Regular readers of this blog may remember me talking last year about Cancer Research UK’s efforts to give supporters more choice over where their money goes. CRUK’s MyProjects initiative uses ‘crowdfunding’ to appeal to donors’ interests and preferences – handing the decision over to us as to which of their research we want to fund. The projects get off the ground by us all chipping in what we can – the same principle that runs sites like Wikipedia for crowdsourcing knowledge.
I’m therefore excited to see the emergence of SoLoCo – launched in Beta a few days ago during Social Media Week in Scotland – purporting to be the UK’s first proper crowdfunding website for the third sector.
At present, there are 11 projects – all Scottish based – bidding for our cash, including erm SoLoCo itself as it seeks funding for three salaries for two months, required to kickstart the running of the initiative. The other projects range from funding community radio to youth schemes and even an online newspaper to prioritise debate on the Scottish independence referendum.
1. The project benefits the community
2. It has a UK bank account
3. It is based in the UK
SoLoCo promises a strict process of verification to ensure all schemes are legitimate and include a project timeline.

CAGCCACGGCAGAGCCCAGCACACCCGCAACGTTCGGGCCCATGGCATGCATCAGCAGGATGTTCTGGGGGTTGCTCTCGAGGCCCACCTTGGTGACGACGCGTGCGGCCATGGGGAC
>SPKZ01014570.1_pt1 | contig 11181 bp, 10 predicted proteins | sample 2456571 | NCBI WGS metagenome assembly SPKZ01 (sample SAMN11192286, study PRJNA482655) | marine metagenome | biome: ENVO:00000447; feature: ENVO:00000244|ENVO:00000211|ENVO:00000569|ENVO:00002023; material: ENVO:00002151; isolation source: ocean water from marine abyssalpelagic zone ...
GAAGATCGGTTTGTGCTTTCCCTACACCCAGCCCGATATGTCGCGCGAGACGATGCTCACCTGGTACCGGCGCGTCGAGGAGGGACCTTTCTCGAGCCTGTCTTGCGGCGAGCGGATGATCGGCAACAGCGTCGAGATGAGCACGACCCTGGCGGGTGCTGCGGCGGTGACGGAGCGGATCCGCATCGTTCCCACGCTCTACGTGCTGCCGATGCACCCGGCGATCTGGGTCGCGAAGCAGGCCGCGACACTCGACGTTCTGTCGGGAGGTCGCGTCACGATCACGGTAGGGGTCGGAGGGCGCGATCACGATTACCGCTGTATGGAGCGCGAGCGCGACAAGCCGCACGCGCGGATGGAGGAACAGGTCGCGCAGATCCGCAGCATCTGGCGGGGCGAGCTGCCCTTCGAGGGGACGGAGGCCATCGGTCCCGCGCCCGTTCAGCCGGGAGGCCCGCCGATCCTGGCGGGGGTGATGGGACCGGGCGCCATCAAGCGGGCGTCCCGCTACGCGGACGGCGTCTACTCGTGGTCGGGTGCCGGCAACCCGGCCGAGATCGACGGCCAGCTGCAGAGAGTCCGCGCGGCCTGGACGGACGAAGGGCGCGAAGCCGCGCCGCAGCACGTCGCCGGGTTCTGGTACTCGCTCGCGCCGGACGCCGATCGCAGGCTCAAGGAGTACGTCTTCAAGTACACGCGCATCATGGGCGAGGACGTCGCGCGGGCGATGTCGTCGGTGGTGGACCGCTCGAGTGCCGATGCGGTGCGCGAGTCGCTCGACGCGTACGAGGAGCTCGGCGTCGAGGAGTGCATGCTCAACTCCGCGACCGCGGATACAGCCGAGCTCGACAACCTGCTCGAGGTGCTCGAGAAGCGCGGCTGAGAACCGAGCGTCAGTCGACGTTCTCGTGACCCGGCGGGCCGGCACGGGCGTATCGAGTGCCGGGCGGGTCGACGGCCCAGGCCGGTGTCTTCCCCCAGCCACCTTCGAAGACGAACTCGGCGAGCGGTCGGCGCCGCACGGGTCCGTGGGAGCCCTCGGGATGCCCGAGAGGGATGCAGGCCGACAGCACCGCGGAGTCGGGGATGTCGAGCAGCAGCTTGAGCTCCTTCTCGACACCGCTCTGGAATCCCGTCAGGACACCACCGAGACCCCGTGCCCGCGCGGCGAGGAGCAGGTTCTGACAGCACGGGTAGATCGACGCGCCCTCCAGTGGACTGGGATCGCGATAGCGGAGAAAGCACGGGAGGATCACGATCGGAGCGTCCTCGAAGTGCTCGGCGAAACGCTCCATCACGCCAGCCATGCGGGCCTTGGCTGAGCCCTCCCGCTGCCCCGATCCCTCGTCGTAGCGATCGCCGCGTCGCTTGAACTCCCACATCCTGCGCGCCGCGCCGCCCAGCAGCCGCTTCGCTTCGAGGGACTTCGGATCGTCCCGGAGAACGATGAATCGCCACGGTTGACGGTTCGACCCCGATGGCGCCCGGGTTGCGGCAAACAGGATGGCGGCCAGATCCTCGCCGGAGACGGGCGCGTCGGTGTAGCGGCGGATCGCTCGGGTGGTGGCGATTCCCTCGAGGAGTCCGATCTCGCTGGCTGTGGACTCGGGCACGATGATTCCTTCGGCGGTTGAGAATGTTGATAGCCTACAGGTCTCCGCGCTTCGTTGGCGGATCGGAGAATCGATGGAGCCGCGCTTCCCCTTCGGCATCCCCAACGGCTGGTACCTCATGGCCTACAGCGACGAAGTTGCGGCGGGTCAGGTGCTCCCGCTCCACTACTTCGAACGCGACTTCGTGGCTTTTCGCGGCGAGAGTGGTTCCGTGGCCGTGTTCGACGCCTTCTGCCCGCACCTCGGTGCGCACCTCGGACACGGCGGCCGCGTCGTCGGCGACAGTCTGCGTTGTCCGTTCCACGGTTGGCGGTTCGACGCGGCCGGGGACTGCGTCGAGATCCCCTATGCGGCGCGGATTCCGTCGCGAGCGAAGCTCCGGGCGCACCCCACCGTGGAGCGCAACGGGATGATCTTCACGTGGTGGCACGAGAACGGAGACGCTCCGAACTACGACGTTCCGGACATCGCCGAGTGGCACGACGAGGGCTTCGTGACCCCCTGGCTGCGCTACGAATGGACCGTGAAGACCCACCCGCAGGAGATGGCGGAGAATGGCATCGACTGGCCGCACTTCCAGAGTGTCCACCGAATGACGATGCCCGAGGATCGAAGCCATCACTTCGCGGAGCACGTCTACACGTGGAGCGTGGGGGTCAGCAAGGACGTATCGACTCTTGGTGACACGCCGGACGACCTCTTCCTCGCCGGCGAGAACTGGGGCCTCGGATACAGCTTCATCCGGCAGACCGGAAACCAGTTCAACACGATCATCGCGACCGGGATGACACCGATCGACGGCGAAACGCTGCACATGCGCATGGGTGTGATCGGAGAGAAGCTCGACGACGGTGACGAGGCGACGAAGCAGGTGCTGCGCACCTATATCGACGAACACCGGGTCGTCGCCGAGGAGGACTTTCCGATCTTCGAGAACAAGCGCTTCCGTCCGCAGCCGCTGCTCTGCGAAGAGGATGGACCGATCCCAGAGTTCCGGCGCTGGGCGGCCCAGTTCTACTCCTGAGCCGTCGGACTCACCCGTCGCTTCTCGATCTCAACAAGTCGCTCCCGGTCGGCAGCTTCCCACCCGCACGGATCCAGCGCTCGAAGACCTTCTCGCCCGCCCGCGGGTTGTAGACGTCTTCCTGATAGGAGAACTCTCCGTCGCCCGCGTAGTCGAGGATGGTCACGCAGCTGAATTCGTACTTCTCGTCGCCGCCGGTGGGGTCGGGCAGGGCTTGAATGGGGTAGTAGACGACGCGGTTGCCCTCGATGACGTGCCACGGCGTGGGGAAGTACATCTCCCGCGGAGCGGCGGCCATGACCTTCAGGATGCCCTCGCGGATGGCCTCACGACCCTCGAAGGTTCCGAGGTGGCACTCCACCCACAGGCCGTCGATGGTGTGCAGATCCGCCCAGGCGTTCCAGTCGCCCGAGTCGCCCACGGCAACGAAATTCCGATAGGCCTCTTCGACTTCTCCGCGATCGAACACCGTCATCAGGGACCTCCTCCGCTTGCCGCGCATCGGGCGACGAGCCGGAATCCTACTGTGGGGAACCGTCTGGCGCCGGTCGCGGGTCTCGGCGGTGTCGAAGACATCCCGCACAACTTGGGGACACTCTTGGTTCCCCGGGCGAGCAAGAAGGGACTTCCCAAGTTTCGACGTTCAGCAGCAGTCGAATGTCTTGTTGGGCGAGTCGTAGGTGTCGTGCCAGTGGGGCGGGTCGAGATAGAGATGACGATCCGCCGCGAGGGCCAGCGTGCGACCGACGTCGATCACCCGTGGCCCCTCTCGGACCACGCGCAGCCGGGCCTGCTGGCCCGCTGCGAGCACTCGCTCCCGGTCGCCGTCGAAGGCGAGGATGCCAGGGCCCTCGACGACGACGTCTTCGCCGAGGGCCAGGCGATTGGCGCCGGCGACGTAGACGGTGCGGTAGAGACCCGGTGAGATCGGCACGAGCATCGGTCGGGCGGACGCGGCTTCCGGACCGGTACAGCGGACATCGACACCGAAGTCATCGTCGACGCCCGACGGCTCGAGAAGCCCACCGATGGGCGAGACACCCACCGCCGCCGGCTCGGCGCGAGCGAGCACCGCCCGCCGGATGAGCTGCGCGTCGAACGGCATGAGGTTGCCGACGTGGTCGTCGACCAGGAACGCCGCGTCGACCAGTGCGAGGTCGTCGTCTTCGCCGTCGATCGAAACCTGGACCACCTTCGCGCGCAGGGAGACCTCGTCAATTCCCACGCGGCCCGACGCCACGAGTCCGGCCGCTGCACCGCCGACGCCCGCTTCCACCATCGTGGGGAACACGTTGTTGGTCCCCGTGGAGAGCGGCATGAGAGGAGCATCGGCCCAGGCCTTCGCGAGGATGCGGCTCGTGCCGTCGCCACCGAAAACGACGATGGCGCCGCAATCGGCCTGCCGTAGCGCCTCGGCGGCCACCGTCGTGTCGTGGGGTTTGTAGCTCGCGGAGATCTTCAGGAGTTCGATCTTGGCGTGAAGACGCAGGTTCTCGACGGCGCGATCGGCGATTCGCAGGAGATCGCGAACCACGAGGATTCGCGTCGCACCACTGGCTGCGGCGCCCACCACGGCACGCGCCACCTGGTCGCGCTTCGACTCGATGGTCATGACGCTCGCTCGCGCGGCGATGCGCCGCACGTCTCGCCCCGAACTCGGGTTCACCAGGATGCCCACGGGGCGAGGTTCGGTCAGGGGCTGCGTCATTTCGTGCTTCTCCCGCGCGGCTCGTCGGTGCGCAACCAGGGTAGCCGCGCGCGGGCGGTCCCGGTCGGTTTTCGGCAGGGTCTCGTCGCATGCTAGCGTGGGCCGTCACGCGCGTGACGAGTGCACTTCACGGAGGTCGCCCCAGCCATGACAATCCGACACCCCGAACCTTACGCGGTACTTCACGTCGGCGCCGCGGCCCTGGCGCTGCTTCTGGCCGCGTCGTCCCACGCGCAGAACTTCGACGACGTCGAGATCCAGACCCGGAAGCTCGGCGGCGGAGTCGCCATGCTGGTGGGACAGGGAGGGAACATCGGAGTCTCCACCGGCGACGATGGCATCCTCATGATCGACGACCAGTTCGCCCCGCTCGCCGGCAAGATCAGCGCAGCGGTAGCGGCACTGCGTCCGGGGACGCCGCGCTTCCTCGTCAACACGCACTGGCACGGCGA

It’s clearly early days, but the site looks stylish and intuitive, with big clicky buttons guiding the visitor through each project’s details to where they can donate safely and simply, using PayPal. I also like how SoLoCo has encouraged charities to add rich content like video and images to bring their projects to life and really ‘sell themselves’. Another nice touch are suggestions for charities on how to advertise, such as setting up a Facebook page and using email marketing.
Hats off to co-founders Kirsty Burnham and John Ayscough, as they employ a big idea (which counts the President of the United States among its champions) to encourage micropayments of the many to fund local projects which don’t generally attract large grants to keep them afloat. I for one wish SoLoCo success, as it points to a potential future for many charities in this age of depleting statutory funding and, arguably, the ‘traditional donor’.
As this somewhat “no, really?” piece in The Guardian last week states, donors are more interested in giving to charities they have a stake or personal interest in, as opposed to the pull of any ‘grand narrative’ of giving.
Speaking of which…it’s almost time for Children in Need again isn’t it?